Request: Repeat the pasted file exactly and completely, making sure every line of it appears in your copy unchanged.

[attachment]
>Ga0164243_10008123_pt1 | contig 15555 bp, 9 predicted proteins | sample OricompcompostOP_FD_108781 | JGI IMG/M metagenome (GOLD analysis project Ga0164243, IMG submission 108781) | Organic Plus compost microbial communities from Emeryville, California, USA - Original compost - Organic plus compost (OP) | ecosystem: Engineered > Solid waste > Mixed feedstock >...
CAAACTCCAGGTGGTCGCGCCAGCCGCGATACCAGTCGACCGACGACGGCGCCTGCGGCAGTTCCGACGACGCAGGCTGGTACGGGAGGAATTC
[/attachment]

>Ga0164243_10008123_pt1 | contig 15555 bp, 9 predicted proteins | sample OricompcompostOP_FD_108781 | JGI IMG/M metagenome (GOLD analysis project Ga0164243, IMG submission 108781) | Organic Plus compost microbial communities from Emeryville, California, USA - Original compost - Organic plus compost (OP) | ecosystem: Engineered > Solid waste > Mixed feedstock >...
CAAACTCCAGGTGGTCGCGCCAGCCGCGATACCAGTCGACCGACGACGGCGCCTGCGGCAGTTCCGACGACGCAGGCTGGTACGGGAGGAATTC